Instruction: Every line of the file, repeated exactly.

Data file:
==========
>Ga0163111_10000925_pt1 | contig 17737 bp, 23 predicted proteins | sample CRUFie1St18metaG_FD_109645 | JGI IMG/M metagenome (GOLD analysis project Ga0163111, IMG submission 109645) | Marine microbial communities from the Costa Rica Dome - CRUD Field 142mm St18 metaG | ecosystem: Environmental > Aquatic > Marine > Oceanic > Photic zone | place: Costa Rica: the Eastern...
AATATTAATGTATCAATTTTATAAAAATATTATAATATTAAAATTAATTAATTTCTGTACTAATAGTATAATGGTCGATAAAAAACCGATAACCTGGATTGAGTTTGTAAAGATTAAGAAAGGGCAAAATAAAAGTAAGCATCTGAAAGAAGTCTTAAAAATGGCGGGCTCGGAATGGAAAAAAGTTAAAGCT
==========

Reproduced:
>Ga0163111_10000925_pt1 | contig 17737 bp, 23 predicted proteins | sample CRUFie1St18metaG_FD_109645 | JGI IMG/M metagenome (GOLD analysis project Ga0163111, IMG submission 109645) | Marine microbial communities from the Costa Rica Dome - CRUD Field 142mm St18 metaG | ecosystem: Environmental > Aquatic > Marine > Oceanic > Photic zone | place: Costa Rica: the Eastern...
AATATTAATGTATCAATTTTATAAAAATATTATAATATTAAAATTAATTAATTTCTGTACTAATAGTATAATGGTCGATAAAAAACCGATAACCTGGATTGAGTTTGTAAAGATTAAGAAAGGGCAAAATAAAAGTAAGCATCTGAAAGAAGTCTTAAAAATGGCGGGCTCGGAATGGAAAAAAGTTAAAGCT